A computer science professor at Indiana University-Purdue University Indianapolis (IUPUI) has earned the prestigious CAREER Award from the National Science Foundation (NSF) to research ways to help computers actively adjust models and classify new data by enhancing machine learning technology.
Murat Dundar, Ph.D., assistant professor in the Department of Computer and Information Science, becomes the fourth faculty member in the School of Science at IUPUI actively working under an NSF CAREER Award. The award is the most prestigious honor given by the NSF in support of faculty members early in their careers who exemplify the role of teacher-scholars through outstanding research, excellent education and integration of education and research
Dundar will use the five-year, $500,000 award to continue to test theories related to machine learning, which traditionally is limited by the number of parameters or criteria a computer uses to classify data. In other words, a computer can only classify data (test results, biological samples, keyword indicators, for example) based on the training data set established at the beginning of an analysis. This oftentimes leads to misclassifications of data.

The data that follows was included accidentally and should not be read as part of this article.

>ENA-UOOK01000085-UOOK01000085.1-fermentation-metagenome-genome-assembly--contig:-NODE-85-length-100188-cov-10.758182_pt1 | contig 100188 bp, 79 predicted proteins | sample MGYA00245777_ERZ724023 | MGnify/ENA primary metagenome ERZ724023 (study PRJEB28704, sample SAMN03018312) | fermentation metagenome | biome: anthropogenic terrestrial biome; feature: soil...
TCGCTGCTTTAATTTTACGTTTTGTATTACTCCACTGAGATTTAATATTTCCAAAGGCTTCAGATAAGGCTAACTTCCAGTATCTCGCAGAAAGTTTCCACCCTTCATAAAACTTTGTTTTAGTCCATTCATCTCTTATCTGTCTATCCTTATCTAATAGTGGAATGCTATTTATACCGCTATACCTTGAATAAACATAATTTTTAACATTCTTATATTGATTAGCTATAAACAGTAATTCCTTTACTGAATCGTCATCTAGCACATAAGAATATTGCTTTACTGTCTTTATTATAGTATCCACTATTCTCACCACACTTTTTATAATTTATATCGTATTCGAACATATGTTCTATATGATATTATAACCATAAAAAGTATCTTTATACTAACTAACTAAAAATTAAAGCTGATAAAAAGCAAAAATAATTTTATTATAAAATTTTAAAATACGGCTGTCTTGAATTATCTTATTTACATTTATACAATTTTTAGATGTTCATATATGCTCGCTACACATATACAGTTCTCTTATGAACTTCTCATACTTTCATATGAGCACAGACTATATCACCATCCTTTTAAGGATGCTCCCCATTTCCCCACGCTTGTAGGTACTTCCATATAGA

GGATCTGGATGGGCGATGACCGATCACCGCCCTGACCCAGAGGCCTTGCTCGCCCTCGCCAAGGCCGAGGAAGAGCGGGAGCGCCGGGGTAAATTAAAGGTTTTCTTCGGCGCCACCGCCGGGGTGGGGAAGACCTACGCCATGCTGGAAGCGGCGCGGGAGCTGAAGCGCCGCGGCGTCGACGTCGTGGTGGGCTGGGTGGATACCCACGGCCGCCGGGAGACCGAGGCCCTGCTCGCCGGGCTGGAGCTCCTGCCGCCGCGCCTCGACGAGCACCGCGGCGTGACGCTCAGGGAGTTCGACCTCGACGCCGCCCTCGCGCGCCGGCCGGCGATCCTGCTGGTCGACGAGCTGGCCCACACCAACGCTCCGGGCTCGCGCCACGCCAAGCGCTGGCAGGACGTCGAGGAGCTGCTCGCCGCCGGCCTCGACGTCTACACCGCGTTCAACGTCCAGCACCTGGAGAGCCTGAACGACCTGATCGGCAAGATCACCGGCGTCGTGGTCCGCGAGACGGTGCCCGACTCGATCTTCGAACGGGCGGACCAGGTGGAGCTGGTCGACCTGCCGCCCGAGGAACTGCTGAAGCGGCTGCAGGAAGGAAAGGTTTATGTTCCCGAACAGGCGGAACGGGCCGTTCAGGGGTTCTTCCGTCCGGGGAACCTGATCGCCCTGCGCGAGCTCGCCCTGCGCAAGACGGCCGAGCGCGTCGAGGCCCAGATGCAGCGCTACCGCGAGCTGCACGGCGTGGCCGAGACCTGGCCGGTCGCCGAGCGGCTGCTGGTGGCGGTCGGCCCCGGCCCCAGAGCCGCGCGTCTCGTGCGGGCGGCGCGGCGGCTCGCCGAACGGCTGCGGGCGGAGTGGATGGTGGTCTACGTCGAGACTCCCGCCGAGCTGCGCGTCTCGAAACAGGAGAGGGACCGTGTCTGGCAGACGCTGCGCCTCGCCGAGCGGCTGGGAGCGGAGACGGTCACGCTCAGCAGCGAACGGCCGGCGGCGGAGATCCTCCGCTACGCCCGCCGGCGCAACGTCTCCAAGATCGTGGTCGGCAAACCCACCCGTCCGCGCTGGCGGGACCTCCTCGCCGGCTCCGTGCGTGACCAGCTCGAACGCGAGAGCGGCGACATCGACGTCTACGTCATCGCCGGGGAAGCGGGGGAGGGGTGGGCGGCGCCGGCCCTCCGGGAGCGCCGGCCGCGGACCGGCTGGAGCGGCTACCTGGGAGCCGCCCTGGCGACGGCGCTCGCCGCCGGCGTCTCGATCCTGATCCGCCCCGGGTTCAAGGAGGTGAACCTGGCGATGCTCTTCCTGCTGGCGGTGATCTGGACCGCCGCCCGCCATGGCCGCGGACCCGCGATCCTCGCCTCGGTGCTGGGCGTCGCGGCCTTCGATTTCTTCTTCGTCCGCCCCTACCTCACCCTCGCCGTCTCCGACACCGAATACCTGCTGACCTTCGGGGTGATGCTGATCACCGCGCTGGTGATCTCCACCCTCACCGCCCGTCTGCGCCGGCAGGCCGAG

Dundar says this traditional method may not be accurate when you account for the continually evolving nature of data sets in many real-life situations.
His theory explores ways to refine how a computer actively and continually updates and adapts to the information it is collecting, thereby creating a more exhaustive set of categories by which to classify data. In essence, the computer is able to teach itself to recognize changes in the data and adjust accordingly.
"This new approach will let the data speak for itself in determining how many classes a computer can use," said Dundar, who specializes in machine learning and artificial intelligence applications in a biological or medical context.
Dundar, who earned his Ph.D. in electrical and computer engineering from Purdue University in West Lafayette, has several ongoing research projects encompassing areas such as computer-aided diagnosis and detection and bio-detection technology.
This new direction in machine learning will be applied to some of his current work, including research to determine new bacteria subclasses, mineral diversity on Mars and how to create a better method of sorting and classifying large collections of documents or records. His research has been supported by agencies such as the National Institute of Biomedical Imaging and Bioengineering and the National Institute of Allergy and Infectious Diseases.
The CAREER Award grant also includes an element of outreach associated with Dundar's research. He intends to organize a summer camp for K-12 students to introduce them to fundamental concepts in computer science and data mining and mentor student teams to compete in regional science fairs. He also hopes to organize a workshop on self-adjusting classification models at a premier machine learning conference.
Other School of Science faculty members conducting research under an NSF CAREER Award include Yogesh Joglekar, physics; Mohammad Al Hasan, computer science; and Greg Druschel, earth sciences.